From where we stand now in 2018, two factors have reduced downside price risk compared to 2015:

  1. Capacity delivery: More than 50% of the current wave of new LNG liquefaction capacity is now online. The time window of potential oversupply has narrowed accordingly.
  2. Growth trajectory: The current growth trajectory for Asian demand is keeping pace with new supply. This reduces the risk of a ballooning surplus.

However, downside price risk is not dead and buried. The Chinese demand growth halt in 2015 is a reminder that Asian demand growth can surprise to the downside as well as the upside, particularly given the 2018 surge in prices.  The most obvious threat to demand is a global recession (given we are ten years into an economic expansion).

There is still more than 50 mtpa of committed supply coming online across 2019-21. If this outstrips demand, then a spill scenario pushing European hub prices down is still a credible risk.

Upside risk in 2020s is rising

Beyond the 2019-21 horizon, the global gas balance has tightened given an expectation of a continuation of the strong Asian demand growth experienced across 2016-18. This means the risk of a gas market squeeze in 2022-25 has increased substantially.

Chart 2 illustrates the balance of the LNG market if Asia continues on its current high demand growth trajectory.  The chart shows the supply and demand balance in the LNG market (top panel), and European gas market (middle panel). It also shows LNG market balance based on current committed supply (bottom panel).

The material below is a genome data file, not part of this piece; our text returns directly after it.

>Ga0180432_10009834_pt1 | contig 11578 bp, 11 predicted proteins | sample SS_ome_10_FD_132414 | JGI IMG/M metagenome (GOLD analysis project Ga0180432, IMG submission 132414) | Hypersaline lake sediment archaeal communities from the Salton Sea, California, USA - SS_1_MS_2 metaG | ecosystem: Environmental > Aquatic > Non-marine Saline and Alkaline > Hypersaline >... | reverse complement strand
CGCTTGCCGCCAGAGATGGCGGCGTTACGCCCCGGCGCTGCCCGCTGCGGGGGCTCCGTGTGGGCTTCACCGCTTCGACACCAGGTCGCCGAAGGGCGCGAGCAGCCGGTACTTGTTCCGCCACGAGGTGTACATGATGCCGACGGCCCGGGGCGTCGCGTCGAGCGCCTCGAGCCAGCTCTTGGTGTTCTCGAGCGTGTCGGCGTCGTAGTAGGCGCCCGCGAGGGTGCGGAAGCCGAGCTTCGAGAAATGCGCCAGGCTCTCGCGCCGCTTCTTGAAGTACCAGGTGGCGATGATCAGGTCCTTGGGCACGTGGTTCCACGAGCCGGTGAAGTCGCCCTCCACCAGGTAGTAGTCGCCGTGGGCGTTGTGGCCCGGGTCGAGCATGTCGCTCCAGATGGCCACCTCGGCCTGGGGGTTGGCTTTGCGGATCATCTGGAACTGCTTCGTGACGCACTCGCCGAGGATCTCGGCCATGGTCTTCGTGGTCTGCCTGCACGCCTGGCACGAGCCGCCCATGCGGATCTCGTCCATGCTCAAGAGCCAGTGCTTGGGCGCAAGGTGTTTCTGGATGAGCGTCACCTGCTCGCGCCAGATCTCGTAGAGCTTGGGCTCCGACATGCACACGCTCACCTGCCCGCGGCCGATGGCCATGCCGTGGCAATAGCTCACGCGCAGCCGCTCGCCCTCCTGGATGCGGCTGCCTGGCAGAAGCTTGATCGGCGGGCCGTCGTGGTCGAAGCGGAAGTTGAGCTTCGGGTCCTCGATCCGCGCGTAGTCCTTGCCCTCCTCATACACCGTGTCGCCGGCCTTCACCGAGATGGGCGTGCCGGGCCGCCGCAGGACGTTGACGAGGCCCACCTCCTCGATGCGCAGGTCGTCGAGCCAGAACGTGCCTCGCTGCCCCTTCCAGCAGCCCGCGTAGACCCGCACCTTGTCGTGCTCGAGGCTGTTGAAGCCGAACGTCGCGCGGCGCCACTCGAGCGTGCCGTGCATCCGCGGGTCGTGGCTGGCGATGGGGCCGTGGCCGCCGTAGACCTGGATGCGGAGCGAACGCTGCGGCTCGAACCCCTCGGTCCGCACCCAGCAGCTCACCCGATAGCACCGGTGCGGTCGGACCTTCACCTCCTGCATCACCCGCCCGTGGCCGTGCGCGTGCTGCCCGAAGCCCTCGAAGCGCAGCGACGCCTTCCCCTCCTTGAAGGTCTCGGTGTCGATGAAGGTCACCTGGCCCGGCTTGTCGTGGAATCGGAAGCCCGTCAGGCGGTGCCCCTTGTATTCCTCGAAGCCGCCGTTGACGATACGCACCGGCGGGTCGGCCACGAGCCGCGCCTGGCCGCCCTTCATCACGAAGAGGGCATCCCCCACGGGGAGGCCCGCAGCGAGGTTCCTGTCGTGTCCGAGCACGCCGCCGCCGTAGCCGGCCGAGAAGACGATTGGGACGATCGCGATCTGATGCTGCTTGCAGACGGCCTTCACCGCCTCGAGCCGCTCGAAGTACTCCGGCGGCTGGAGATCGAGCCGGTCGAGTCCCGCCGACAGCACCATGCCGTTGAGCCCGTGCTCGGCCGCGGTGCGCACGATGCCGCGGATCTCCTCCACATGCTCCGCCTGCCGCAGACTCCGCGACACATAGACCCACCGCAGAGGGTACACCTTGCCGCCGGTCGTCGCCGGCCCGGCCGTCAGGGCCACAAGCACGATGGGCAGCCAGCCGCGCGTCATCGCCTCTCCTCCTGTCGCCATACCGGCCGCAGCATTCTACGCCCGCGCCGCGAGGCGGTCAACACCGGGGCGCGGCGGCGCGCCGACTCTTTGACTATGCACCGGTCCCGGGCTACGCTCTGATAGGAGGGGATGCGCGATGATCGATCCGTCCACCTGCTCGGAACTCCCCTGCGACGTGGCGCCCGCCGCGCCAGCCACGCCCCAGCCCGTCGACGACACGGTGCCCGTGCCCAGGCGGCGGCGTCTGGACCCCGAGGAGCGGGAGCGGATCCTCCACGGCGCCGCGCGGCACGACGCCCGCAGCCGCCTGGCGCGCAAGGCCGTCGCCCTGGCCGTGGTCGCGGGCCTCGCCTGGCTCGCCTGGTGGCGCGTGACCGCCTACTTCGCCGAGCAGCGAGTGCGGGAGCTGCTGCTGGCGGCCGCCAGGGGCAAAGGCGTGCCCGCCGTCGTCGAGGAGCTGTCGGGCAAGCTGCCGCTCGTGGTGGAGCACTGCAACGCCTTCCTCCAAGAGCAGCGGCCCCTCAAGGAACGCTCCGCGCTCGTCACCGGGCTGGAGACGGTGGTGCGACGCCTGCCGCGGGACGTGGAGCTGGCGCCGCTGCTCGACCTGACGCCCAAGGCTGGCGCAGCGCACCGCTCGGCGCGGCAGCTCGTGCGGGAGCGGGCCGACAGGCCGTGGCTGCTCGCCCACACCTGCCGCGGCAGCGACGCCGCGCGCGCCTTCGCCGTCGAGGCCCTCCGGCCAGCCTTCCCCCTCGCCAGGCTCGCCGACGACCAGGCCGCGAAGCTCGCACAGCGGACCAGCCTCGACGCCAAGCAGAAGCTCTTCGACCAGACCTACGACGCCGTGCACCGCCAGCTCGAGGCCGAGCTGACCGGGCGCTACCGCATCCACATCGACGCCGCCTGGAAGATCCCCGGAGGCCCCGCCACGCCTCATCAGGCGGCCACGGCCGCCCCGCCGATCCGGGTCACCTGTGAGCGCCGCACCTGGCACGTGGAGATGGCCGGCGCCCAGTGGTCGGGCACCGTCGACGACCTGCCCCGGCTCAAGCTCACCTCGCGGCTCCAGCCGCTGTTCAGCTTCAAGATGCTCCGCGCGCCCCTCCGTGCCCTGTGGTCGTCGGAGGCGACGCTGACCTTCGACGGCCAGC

Chart 2: LNG market supply & demand balance under a High Asian Growth scenario

Source: Timera Energy

The bottom ‘market balance’ panel highlights two important implications of the current rate of Asian demand growth:

  1. There is little to no surplus LNG spilling into Europe over the 2019-21 horizon
  2. The LNG market needs new supply from 2022.

FIDs for new liquefaction projects have been thin on the ground since 2016.  The only projects of scale that have committed to proceed are the Qatari expansion & the Shell led Canada LNG project announced last week.

These projects are not enough to meet the supply gap given the current pace of demand growth.  Projects take 4 to 5 years to come online post FID.  This means the timing and scale of new FIDs over the next 12 months will likely be critical to determining how tight the LNG market will be across the 2022-25 horizon.  The risk of a sharp squeeze is increasing.

3 potential paths for price evolution

Chart 3 shows three illustrative price paths for European hub prices to 2025. We have not shown Asian spot LNG prices.  But these are likely to remain structurally linked to TTF, given large volumes of flexible LNG supply that can arbitrage price differentials (albeit with a continuation of significant short term Asia vs TTF price spread volatility given supply chain response constraints).